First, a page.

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State, city begin demolishing vacant housing in East Baltimore

East Baltimore residents remember when the Broadway East neighborhood was thriving — full of families and businesses, children and shops — before an exodus began after the riots of 1968.

East Baltimore residents remember when the Broadway East neighborhood was thriving — full of families and businesses, children and shops — before an exodus began after the riots of 1968.

On Friday, they gathered to watch state and city officials tear down properties in the 1700 block of N. Chester St., making way for what they hope will be a neighborhood that thrives again: home to renovated buildings near a new, $16 million food production campus.

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"You all deserve medals for staying here in East Baltimore," community leader Eric Booker told residents as they cheered the start of the demolition. He said they had endured blight and stores that closed. "But you know what? We're still here. Now our time has come."

The demolitions are the latest in a joint state-and-city program to tear down thousands of vacant properties.

Republican Gov. Larry Hogan announced last year the state would spend $75 million on demolition over four years and provide $600 million in subsidies to encourage development in Baltimore.

"We're going to start making some real progress," Hogan said. "Baltimore City's going to be a better place when we get done."

Hogan was joined by Baltimore Mayor Catherine Pugh and City Council President Bernard C. "Jack" Young, both Democrats.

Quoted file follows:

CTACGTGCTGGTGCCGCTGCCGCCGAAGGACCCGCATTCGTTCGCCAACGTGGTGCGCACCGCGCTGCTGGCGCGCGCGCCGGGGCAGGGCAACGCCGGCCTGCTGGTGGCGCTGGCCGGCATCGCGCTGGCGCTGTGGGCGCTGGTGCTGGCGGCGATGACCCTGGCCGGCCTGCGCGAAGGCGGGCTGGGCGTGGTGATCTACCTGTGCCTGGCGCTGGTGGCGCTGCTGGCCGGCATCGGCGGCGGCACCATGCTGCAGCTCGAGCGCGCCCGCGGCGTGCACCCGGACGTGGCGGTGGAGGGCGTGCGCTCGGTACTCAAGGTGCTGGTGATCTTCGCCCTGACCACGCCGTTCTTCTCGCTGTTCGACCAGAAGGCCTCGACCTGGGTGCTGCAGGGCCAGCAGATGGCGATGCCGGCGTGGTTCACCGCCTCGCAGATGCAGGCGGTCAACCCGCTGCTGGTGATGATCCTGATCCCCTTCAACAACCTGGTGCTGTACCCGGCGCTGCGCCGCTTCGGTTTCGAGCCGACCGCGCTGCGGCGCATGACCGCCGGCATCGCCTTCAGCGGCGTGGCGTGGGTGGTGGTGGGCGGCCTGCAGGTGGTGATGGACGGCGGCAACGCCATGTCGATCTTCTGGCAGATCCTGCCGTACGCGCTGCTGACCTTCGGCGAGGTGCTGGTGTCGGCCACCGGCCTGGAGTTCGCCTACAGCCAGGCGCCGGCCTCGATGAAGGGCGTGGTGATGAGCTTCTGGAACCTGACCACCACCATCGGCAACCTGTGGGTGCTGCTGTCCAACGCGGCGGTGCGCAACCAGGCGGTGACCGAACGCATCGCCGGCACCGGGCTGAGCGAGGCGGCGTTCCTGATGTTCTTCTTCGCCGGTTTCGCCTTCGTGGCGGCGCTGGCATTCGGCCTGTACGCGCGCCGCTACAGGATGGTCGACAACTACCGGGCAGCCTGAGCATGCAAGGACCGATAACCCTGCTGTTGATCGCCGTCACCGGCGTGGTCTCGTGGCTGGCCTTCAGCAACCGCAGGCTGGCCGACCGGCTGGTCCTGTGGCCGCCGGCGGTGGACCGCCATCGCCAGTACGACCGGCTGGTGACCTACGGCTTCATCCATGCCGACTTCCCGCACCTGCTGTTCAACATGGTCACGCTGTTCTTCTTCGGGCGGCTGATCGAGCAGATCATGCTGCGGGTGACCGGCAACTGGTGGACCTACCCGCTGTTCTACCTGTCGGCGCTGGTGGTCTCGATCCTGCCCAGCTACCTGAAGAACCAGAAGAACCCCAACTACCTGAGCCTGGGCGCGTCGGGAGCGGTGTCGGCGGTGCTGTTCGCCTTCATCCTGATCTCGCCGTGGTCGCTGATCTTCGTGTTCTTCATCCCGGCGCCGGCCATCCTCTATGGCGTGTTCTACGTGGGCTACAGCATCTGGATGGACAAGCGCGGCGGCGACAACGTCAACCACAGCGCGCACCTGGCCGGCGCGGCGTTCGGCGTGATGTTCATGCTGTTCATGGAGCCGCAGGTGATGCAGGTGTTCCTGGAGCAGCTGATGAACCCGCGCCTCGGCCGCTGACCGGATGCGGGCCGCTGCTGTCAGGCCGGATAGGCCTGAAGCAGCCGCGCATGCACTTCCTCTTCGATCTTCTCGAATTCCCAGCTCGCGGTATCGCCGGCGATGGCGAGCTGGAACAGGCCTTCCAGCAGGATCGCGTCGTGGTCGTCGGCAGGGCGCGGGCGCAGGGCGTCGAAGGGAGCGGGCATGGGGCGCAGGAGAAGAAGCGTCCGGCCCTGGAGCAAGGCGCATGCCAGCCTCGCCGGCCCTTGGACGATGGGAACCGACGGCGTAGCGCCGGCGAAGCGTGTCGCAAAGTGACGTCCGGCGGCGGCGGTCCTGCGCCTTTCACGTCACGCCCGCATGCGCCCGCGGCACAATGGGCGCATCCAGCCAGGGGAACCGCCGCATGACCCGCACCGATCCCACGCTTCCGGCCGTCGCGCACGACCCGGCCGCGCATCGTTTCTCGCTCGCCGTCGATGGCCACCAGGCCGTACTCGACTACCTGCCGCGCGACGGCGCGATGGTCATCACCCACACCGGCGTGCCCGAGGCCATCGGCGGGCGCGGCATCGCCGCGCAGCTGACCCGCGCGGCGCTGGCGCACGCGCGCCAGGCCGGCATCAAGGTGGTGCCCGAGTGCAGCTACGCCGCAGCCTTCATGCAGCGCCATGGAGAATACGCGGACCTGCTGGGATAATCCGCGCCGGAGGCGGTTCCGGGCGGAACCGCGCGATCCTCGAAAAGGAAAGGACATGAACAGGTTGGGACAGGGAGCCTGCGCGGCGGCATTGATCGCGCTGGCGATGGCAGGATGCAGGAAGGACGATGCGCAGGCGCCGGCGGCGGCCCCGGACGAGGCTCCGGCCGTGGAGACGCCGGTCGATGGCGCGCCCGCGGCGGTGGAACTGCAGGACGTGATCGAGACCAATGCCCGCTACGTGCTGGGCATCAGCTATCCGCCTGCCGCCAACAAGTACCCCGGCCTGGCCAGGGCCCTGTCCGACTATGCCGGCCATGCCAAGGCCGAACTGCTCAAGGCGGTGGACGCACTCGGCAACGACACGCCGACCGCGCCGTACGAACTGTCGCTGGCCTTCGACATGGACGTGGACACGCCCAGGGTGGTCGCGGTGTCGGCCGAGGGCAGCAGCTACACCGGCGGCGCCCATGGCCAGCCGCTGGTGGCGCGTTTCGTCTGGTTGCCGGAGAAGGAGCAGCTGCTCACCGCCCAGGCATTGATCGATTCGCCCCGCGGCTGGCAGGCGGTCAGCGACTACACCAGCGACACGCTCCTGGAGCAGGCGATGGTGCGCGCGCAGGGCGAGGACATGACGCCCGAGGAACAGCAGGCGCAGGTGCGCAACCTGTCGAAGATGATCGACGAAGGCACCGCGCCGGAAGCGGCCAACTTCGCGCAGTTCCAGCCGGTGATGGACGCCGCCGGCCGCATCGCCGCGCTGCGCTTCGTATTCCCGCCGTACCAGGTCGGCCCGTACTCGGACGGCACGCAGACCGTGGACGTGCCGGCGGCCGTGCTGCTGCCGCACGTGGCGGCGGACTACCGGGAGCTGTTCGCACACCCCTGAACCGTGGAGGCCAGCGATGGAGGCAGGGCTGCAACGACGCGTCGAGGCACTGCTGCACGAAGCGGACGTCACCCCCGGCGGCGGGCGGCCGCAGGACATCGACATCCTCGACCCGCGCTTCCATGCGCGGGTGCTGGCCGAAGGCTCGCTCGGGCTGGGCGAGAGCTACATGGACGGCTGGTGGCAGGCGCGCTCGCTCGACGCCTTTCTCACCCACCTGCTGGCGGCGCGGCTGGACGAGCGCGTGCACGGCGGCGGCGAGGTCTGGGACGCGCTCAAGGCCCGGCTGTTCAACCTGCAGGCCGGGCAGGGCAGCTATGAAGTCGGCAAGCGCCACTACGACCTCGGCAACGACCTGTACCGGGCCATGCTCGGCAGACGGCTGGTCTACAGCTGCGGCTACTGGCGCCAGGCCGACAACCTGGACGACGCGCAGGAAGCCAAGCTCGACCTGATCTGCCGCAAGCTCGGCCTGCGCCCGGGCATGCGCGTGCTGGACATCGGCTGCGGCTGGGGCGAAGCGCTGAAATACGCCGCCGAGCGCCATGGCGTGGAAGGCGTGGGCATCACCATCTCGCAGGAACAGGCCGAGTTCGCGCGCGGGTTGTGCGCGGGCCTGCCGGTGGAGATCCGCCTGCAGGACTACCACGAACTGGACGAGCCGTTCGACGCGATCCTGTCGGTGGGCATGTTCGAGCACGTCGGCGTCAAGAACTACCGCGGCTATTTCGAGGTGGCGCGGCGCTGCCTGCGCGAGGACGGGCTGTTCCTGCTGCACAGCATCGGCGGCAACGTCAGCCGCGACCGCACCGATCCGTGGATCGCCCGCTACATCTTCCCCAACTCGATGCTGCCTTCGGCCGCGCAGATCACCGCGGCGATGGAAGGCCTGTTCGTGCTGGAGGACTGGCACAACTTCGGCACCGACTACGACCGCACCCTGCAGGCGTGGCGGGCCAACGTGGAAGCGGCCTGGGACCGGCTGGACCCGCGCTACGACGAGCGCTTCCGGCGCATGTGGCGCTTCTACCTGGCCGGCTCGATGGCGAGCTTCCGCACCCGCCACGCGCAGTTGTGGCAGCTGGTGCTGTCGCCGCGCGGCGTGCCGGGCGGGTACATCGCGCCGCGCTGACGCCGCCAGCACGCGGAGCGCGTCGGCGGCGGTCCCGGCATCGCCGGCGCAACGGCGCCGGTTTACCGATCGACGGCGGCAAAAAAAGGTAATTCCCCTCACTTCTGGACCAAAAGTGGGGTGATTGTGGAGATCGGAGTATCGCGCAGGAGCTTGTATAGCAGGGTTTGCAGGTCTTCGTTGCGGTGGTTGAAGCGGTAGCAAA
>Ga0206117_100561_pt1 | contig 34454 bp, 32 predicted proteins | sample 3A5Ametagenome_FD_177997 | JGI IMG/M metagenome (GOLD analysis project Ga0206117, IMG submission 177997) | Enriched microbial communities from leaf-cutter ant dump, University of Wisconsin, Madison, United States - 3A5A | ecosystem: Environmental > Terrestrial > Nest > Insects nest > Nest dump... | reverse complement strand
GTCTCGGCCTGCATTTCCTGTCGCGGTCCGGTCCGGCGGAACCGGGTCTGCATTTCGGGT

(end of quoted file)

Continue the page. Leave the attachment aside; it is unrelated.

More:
"When we talk about investment, it's not just downtown. It's neighborhoods and communities," Pugh said. "We look forward to every neighborhood in the city being transformed."

Hogan and Pugh acknowledged that the demolition plan was moving more slowly than anticipated due to the state's difficulties in obtaining proper permits from the city. The governor said the plan is about 10 percent finished.

"We were kind of backed up," he said. "I know the new leadership in the city is going to make it move even faster."

Called Project C.O.R.E., the city-state plan aims to demolish vacant properties and replace them with green space or new development.

The 1700 block of N. Chester St. is near East Baltimore's Southern Baptist Church and the Mary Harvin Transformation Center, an affordable senior housing development. It was rebuilt after being destroyed in a fire during the rioting that broke out in 2015 after 25-year-old Freddie Gray died from a spinal cord injury suffered while in police custody.

Church Pastor Donte L. Hickman Sr. called the demolition "another mark of progress for the community."

The demolition plan is managed by the Maryland Stadium Authority.

East Baltimore is becoming a place marked by construction activity, with new homes opening at the East Baltimore Development Inc. site near Johns Hopkins Hospital. The Baltimore Food Hub, a food production campus, is being built nearby.

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